How to Use an EpiPen® to Save a Life
According to the Cleveland Clinic, up to 1,500 fatalities a year are due to a severe allergic reaction or anaphylaxis. However, receiving prompt treatment with epinephrine (an EpiPen®) can mean the difference between life and death.
What is Anaphylaxis?
Anaphylaxis is a severe allergic reaction resulting in a drop in blood pressure and narrowing of the airways after exposure to an allergen or trigger.
Food, insect bites or stings and medications are the most likely causes.
Symptoms of Anaphylaxis
Mouth: itching and swelling of lips and tongue
Throat: itching, tightness, closure, hoarseness and difficulty swallowing
Skin: itching, hives, redness and swelling
Stomach: vomiting, diarrhea and cramps
Chest: shortness of breath, cough, wheeze and chest pain/tightness
Heart: weak pulse, dizziness and passing out
Other: a feeling of impending doom, headache, itchy/watery eyes and nasal congestion
If you have an EpiPen, make sure you always have it with you and carry a spare. (Up to 35% of people require more than one dose.)
Next, make sure those close to you are aware of your health situation. Share your triggers and symptoms with them and show them where you keep your EpiPen. Many patients are given practice EpiPens to become more comfortable with how they work. If you haven’t already, you can request one from your doctor.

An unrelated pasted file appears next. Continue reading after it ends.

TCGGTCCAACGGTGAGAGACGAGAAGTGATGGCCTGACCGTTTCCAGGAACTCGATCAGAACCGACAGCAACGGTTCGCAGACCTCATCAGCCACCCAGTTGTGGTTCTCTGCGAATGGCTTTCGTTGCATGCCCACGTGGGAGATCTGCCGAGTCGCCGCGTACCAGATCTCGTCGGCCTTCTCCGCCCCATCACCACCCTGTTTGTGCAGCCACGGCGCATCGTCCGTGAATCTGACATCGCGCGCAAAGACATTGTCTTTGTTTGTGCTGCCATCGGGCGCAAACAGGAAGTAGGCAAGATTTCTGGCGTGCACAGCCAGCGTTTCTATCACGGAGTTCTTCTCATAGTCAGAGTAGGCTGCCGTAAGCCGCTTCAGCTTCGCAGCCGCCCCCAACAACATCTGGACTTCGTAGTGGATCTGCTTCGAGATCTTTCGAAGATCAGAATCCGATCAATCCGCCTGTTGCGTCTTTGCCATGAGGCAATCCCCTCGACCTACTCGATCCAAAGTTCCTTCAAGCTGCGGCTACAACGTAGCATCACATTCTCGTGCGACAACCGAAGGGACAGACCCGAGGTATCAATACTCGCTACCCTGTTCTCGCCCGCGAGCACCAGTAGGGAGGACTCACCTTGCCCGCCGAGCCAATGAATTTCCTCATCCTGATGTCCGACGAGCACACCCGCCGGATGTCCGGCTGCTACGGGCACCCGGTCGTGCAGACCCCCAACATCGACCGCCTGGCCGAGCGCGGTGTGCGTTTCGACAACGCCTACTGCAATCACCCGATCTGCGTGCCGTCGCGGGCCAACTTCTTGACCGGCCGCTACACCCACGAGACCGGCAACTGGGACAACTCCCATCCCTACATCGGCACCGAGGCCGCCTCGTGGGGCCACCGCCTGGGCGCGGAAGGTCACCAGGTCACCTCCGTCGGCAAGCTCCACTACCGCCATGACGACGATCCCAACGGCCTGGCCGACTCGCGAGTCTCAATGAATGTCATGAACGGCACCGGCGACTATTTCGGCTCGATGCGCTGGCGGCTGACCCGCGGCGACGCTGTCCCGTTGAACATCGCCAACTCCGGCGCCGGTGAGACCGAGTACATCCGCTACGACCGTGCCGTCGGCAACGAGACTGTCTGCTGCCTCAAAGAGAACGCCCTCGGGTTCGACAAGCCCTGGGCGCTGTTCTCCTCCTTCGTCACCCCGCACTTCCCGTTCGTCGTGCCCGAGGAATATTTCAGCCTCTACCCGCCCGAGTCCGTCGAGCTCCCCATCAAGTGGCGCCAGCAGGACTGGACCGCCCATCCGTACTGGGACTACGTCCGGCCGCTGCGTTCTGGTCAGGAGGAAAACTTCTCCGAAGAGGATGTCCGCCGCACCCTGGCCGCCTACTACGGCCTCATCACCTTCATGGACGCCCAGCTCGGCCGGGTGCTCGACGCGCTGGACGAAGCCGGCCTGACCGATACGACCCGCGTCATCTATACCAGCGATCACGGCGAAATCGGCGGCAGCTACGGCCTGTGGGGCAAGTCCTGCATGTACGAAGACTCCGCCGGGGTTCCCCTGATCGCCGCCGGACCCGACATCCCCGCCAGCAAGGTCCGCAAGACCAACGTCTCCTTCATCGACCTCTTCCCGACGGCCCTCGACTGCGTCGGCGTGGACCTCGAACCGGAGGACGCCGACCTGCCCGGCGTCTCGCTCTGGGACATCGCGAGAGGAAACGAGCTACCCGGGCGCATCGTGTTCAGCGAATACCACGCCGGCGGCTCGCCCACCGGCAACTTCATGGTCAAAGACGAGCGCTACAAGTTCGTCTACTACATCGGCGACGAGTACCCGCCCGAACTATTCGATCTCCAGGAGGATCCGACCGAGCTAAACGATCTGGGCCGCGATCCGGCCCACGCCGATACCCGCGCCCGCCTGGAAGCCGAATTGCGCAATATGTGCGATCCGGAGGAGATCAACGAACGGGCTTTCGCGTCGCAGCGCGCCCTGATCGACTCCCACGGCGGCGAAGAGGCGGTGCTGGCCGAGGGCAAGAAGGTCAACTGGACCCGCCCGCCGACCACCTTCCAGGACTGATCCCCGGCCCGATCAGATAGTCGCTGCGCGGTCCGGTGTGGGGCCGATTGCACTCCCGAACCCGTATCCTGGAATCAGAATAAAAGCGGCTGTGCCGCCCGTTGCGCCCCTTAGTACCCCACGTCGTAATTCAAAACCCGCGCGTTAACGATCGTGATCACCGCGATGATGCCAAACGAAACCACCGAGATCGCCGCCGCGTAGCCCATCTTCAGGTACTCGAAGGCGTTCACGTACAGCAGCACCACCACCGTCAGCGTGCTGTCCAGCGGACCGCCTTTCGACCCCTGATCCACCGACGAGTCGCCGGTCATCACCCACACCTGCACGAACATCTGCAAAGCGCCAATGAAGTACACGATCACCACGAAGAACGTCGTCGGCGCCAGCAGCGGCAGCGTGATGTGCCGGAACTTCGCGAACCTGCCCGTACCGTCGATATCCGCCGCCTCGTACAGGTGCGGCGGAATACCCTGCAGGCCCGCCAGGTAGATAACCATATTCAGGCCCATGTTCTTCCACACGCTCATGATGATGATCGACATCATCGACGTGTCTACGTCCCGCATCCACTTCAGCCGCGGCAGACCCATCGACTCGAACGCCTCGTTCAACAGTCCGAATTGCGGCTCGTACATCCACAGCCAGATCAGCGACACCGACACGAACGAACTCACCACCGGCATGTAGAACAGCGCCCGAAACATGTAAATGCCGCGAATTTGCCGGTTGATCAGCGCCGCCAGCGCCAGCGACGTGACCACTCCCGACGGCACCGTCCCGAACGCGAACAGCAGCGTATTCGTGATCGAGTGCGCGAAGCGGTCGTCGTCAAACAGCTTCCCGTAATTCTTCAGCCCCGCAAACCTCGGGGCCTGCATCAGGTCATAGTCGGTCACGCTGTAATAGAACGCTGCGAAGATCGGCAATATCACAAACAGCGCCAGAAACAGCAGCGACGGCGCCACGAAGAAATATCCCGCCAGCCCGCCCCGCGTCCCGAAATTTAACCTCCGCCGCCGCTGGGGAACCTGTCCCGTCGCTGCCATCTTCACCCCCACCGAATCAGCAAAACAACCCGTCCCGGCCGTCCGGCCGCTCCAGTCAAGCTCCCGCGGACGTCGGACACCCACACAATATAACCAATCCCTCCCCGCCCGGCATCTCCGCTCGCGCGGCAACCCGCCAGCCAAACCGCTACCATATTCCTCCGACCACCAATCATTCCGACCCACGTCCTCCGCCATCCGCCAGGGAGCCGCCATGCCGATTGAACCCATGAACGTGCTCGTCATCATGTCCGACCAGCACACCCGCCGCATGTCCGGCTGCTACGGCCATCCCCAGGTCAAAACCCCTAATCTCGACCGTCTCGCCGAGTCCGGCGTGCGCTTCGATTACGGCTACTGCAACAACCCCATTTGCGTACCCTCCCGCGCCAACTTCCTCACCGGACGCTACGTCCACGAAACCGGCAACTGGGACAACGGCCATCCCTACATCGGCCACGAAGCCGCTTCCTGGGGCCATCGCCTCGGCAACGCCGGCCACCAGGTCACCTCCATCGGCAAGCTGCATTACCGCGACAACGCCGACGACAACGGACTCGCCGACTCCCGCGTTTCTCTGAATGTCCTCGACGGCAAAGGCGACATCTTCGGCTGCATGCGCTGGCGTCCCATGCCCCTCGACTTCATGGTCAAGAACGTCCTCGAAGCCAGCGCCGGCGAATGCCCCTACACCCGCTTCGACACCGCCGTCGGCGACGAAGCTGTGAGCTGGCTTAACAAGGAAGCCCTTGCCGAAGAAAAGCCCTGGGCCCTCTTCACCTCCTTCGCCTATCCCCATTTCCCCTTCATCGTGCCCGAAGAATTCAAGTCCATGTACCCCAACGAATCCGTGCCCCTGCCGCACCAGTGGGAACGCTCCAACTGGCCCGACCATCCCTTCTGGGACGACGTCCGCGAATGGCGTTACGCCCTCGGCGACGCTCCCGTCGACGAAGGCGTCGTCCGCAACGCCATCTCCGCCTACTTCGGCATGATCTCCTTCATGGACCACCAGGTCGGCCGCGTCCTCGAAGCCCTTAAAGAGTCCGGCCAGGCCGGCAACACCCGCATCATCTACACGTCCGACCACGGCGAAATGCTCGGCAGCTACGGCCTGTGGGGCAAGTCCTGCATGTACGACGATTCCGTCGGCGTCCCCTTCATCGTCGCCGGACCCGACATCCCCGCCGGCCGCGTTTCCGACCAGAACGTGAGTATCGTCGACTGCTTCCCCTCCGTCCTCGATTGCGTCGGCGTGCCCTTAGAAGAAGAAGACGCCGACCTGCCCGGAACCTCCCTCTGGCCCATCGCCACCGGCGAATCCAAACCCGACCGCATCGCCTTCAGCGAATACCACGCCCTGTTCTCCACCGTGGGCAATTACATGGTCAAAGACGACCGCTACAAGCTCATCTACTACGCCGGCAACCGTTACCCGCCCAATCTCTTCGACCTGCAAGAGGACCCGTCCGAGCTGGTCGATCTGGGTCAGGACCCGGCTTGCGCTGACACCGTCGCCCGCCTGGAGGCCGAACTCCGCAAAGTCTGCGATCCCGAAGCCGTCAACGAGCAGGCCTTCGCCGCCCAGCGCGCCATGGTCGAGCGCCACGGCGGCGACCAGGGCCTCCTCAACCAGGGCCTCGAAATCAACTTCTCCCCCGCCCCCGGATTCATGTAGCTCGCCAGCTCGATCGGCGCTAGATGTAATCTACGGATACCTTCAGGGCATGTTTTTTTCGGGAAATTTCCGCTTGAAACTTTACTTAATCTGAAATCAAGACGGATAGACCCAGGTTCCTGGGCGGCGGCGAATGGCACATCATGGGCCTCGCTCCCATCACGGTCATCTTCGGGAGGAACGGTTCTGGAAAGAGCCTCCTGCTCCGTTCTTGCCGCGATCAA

Talk to your doctor about creating an action plan. This plan should instruct you and others what to watch out for and what to do in case of anaphylaxis.
This plan will be a great reference for you and others on what to watch out for and what to do in case of anaphylaxis.
You will not harm someone by administering an EpiPen. However, delaying giving an injection can lead to death.
Knowing Your EpiPen
Use the following steps from the medical experts at Healthline to administer an EpiPen:
- 1. Remove the auto-injector (EpiPen) from its clear carrier tube.
- 2. Form a fist, gripping the auto-injector in your dominant hand so the orange tip points downward. Make sure your fingers aren’t covering either end.
- 3. Use your other hand to pull straight up (not sideways) and remove the blue safety release. Don’t twist or bend it.
- 4. Position the child to receive the injection. Older children c
- 5. Inject the orange tip of the epinephrine auto-injector firmly into the middle part of the child’s upper thigh. Push until it clicks.
- 6. Be sure to hold the auto-injector in place for at least 3 seconds before you remove it from the child’s thigh.
- 7. Carefully massage the injection area for about 10 seconds.
- 8. Call 911 to seek emergency care.
- 9. An epinephrine auto-injector can be administered through clothes if necessary.
If you need to administer an epinephrine auto-injector to another adult, follow the steps above and administer the injection into the upper thigh.
an sit or lie down. Smaller children may need to be held in your lap. Be sure to hold their leg gently yet firmly in place.